It challenges the mind to imagine what reproductive technologies might be widespread when my children and their friends are adults. When experts speculate about the future of human reproduction, there always seems to be a lot of focus on provocative scenarios that portend a dystopian future, such as designer babies. What gets lost are some of the more general scientific advances that are being applied to ART in fascinating ways.

While improvements in reproductive technologies serve many, one group that remains underserved are pediatric cancer patients. As a result of treatment, these patients are often faced with impaired ovarian function that can prevent puberty and result in infertility. In vitro fertilization and ovarian transplants are currently used, but do not provide lasting solutions for all individuals.

In response to this need, researchers are working to develop an organ replacement that can provide long-term hormone function and fertility for all patients.  A recent study in Nature Communications presented encouraging results in mice using bioprosthetic ovaries that may further revolutionize the field of ART. Continue reading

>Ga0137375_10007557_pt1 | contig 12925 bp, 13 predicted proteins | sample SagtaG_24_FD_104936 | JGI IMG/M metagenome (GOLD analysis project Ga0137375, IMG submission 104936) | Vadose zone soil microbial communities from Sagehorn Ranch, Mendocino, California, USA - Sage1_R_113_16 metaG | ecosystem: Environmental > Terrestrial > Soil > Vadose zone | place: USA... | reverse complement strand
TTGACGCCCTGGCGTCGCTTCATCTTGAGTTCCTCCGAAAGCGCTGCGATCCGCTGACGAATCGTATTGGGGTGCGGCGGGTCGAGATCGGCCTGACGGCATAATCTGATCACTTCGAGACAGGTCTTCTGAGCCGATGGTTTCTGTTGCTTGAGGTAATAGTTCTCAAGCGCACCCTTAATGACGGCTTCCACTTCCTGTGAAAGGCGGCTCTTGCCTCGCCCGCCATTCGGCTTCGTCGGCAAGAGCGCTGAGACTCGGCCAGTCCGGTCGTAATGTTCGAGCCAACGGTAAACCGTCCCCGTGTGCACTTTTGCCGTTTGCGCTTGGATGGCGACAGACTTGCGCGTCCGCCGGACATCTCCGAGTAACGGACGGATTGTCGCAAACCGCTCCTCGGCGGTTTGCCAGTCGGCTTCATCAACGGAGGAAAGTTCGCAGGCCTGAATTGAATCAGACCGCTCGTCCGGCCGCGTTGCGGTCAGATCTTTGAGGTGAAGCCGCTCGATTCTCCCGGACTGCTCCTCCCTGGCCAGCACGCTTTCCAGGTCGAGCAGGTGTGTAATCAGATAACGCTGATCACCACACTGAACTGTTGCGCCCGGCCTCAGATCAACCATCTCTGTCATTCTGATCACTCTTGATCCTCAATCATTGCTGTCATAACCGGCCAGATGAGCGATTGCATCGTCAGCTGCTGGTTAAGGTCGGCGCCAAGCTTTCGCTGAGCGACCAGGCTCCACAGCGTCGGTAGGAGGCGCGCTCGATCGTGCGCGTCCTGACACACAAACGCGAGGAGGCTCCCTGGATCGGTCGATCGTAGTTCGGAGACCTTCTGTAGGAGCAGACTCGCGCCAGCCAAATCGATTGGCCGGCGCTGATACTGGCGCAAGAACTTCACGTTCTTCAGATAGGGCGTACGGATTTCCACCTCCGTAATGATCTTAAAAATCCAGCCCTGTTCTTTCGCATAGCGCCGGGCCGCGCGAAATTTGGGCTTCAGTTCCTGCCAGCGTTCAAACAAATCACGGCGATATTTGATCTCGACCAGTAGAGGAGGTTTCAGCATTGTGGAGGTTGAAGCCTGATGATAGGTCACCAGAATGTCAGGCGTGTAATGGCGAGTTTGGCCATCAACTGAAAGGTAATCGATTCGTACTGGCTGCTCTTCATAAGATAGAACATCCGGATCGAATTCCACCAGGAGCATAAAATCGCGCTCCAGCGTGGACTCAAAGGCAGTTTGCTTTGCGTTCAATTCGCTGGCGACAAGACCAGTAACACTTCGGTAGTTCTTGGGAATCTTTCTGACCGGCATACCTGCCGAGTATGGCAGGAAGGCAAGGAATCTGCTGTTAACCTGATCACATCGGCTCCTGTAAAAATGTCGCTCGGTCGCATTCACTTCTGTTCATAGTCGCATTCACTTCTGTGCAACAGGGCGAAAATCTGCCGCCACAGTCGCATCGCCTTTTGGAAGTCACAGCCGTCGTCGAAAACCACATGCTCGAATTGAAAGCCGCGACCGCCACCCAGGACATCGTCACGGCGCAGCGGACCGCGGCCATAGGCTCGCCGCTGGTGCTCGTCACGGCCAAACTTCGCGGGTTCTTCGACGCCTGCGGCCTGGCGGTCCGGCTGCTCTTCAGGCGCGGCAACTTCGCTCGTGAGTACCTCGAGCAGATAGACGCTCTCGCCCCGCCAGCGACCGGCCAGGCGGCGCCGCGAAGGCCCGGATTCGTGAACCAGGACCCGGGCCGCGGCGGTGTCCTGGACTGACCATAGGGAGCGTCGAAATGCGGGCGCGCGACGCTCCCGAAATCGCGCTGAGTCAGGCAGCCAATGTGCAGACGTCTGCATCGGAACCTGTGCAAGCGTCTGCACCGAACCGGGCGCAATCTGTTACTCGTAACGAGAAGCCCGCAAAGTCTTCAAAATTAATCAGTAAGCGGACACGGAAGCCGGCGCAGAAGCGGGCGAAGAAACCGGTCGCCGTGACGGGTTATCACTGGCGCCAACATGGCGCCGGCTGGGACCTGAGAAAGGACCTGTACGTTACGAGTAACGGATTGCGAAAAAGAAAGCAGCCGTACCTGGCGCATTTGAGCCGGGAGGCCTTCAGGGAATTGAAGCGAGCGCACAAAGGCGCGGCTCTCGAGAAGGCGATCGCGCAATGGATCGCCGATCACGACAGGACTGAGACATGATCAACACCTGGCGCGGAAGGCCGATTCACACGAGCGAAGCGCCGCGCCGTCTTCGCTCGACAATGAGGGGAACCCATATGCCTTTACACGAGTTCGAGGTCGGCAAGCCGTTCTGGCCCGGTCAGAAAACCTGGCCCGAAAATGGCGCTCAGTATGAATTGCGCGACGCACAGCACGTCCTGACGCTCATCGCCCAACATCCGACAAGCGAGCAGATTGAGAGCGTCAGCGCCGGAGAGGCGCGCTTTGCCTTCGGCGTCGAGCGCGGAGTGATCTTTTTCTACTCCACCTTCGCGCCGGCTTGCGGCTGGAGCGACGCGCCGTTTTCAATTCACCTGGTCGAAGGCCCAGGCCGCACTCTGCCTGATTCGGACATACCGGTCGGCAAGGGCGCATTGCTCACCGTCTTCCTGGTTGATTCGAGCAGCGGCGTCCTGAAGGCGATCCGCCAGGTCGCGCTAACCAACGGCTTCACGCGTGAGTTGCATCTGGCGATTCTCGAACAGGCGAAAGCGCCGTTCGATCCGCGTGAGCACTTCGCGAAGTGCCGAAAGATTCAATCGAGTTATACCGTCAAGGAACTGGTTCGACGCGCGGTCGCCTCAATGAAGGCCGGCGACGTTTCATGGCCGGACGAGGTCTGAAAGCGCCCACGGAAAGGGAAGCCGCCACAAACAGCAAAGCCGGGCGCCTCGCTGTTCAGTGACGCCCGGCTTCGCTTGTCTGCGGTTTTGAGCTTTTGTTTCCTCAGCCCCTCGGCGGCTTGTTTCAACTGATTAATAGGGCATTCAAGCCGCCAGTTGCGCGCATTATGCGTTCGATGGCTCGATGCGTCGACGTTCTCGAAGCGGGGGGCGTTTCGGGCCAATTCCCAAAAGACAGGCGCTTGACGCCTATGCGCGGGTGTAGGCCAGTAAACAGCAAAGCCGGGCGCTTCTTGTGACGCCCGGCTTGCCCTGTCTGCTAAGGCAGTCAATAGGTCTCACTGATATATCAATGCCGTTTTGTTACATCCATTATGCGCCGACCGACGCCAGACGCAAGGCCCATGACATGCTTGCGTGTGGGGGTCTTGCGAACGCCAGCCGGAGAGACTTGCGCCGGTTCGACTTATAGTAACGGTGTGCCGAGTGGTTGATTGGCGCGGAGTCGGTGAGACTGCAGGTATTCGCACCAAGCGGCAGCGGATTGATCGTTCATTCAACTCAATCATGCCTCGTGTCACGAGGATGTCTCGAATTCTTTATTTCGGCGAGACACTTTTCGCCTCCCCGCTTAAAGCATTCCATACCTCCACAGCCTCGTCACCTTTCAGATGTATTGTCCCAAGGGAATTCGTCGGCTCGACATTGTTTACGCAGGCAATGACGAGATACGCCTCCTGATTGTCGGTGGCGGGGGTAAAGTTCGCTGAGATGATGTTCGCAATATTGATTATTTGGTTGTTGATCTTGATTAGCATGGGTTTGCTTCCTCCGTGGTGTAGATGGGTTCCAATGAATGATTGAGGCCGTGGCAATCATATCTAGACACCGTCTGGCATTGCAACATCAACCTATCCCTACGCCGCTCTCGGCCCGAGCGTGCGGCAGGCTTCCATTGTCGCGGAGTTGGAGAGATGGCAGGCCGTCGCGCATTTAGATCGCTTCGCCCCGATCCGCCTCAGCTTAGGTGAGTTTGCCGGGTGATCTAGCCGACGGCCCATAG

Knots: Friend or Foe?

Knots affect our lives in perplexing ways. They can perform life-saving assistance, such as during rock climbing, or provide Sisyphean puzzles of entanglement. Often, knots seem to have the contrarian personality of an adolescent. They loosen and unwind when you want them to stay fastened, and inevitably form tangles of confounding complexity when you seek to avoid them. These puzzling characteristics of knots were brought to mind when I read two recent articles about the scientific investigation of knots.37190697-May-5-Darcia---Option-2

Why Knots Fail

The explanation of how shoelaces come untied, published in Proceedings of the Royal Society A, was quite prevalent in the news cycle recently. After observing slow-motion video footage of the shoelaces of a runner on a treadmill, researchers were able to explain how motion affects knots and results in untied shoelaces.